Trip Report: Mt Hale

Mt Hale, Bethlehem, NH. 4,054 feet. 2019-11-02 (Saturday.) Via the Fire Warden Trail. Approx 7 miles. Approx 2,000 feet of elevation gain.

45 dF at the trailhead. 40 dF at the summit. Negligible winds above treeline. Unbridled sun. Remarkably clement, “sweatshirt weather.”

Trailhead: 1150. Summit: 1400. Car: 1640.

NOTICE TO HIKERS: If your plans for the near future involve hiking up the Twins, know that the Little River is swollen and raging as of this writing. Recent heavy rains are draining off the mountains, and the crossings are dangerous at best, featuring cold, deep, swiftly-moving water. Consider alternate approaches to those peaks.

Best. Day. Ever. 

This is one of the most pedestrian mountains in the entire 48 list. Right? Or did I miss something? And yet, I had the time of my life bagging this summit. For the last peak of my second go-round of the 48, it was a very memorable day for all the right reasons.

I was in his shop one afternoon when Steve Smith suggested I take the Fire Warden’s trail up Mt. Hale. Ages ago, there had been a fire tower on the summit, and a trail branched off of the North Twin Trail. In his estimation, this was a fine way up. Owing to the usual way life intervenes, it was more than a few weeks before I could address his suggestion. But I’m very glad that he put this bug in my ear, and that I followed his advice. It was an excellent day out. (And this is even taking into account my usual appreciation of any day out in the mountains.)

In the early editions of the AMC White Mountain Guide, there’s the Hale Brook trail, and the Lend-A-Hand trail, mostly as they appear in later editions. But in my 1936 edition of the AMC guide, it’s listed. In 1955 and editions thereafter, it’s not. (Unfortunately, I don’t have any from the 1940s.) To the internet we go, and on further looking around, I found out that the tower had been built in 1929, was taken out of service in 1950, and torn down in 1972. I found a photo that even showed the dirt road leading up to the top. (And for those who shake their fist at the lack of a view from that summit, yep, the warden had a view even without his tower. Le sigh.)  In that oldest of my AMC guides, they even consider that the uppermost 2 miles of the trail, “6 to 10 feet wide,” makes for some excellent skiing. So the trail must still exist, right?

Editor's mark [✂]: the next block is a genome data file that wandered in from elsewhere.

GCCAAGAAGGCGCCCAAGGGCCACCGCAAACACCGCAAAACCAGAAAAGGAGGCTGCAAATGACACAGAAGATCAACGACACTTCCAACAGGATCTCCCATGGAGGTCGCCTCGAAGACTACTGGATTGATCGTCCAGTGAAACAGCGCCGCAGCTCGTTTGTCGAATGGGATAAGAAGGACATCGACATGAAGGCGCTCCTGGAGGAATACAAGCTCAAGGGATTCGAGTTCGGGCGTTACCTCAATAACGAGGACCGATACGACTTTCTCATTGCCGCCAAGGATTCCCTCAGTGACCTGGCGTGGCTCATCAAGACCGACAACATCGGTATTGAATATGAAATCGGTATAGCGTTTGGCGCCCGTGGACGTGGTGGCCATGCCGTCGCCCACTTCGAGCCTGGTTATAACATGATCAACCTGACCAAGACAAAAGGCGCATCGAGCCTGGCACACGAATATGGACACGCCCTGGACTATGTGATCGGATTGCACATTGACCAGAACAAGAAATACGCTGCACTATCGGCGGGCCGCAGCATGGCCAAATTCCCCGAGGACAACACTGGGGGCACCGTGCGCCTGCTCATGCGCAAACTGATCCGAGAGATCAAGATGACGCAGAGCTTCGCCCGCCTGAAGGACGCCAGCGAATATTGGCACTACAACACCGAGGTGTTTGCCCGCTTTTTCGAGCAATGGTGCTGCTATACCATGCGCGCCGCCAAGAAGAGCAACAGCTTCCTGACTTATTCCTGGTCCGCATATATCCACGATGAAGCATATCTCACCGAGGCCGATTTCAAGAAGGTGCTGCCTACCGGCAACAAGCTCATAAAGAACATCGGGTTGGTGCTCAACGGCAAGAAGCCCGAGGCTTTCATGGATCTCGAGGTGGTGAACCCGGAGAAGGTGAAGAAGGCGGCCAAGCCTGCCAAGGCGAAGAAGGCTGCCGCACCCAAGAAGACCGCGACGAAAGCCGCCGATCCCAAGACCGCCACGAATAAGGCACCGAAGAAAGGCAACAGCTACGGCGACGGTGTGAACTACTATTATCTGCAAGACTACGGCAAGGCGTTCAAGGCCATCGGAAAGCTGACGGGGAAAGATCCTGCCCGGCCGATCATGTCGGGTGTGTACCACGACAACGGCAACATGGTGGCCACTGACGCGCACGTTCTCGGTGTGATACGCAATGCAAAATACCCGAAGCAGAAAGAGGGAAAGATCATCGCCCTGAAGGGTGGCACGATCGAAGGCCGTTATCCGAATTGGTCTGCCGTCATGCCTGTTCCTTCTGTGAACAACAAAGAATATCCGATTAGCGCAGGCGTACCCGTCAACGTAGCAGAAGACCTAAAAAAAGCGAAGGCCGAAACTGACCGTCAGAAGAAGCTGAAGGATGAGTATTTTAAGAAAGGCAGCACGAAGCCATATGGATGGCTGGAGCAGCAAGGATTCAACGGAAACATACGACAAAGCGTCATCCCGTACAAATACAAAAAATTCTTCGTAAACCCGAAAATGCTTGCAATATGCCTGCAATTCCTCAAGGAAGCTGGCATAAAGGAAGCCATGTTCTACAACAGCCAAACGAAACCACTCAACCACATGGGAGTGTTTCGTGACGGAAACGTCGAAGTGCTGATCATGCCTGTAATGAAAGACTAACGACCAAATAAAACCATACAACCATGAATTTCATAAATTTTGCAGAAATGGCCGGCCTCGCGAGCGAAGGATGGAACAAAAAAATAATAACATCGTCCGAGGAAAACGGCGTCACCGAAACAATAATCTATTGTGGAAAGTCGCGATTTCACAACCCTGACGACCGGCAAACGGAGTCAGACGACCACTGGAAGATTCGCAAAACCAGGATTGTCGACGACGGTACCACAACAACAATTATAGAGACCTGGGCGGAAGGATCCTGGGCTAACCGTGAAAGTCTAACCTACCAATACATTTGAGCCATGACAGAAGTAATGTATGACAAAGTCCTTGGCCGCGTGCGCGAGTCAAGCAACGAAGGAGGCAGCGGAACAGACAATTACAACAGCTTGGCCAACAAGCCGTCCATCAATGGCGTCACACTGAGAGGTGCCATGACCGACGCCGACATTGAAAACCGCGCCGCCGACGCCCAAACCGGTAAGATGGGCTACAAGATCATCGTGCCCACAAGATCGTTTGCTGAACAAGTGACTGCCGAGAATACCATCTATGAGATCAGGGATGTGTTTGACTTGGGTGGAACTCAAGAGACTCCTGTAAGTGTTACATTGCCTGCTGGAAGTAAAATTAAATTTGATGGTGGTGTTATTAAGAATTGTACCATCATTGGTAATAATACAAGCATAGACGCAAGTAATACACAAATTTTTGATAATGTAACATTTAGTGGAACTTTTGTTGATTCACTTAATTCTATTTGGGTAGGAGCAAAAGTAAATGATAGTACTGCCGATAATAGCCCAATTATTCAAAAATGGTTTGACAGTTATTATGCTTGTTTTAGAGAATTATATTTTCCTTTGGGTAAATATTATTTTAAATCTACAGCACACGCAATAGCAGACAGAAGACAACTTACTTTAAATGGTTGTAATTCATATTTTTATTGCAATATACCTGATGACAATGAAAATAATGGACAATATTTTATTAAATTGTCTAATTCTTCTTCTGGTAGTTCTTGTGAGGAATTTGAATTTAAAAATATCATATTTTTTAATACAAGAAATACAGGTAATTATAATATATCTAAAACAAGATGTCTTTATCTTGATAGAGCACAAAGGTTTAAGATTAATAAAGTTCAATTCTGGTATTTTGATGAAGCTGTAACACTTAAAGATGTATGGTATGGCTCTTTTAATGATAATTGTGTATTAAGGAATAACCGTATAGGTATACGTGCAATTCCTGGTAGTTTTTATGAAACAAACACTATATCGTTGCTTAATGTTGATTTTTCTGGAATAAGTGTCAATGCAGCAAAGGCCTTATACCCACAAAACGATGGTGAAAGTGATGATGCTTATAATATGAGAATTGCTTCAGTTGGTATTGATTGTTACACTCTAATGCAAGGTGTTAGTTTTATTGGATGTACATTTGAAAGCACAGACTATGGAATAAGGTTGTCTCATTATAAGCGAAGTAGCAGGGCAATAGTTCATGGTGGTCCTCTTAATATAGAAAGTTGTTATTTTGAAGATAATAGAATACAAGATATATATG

Hi ho, hi ho, it’s to the woods I go…

I started down the North Twin trail. As of this writing, the gate’s still open, FR 304 is still in actually quite nice shape. The trail, however, was very wet from the recent rains — if you’re not wearing Gore-Tex boots, your feet will also become wet despite your best efforts. I passed three different hikers, who all had the same message: the river crossing is dangerous. Two were throwing in the towel on their hikes up North Twin after seeing the first river crossing. (If you guys are reading this, I think you made a fine choice. That river was all kinds of dangerous. The mountain will still be there whenever you get back.)

One guy actually hiked to the third crossing and made it in frigid, knee-deep water. The sort that leaves you stomping your feet for a long time afterward, trying to get the feeling back. When I said I wasn’t doing the Twins, but rather, Hale, he smiled knowingly. “I was up there the other day. The trail is in great shape. Lookout for the blow-downs near the summit.” So that was a nice bit of info. I pressed ahead, and after the first river crossing, kept my eyes peeled. I looked for the tree with the hatchet mark, and once there, scanned around for evidence of a trail. Luckily, it’s not terribly easy to find, but it’s not terribly hard, either. I didn’t, however, feel bad for completely missing the mark the last time I was out here. I climbed up an embankment, and there it was, the trail stretching out into the distance.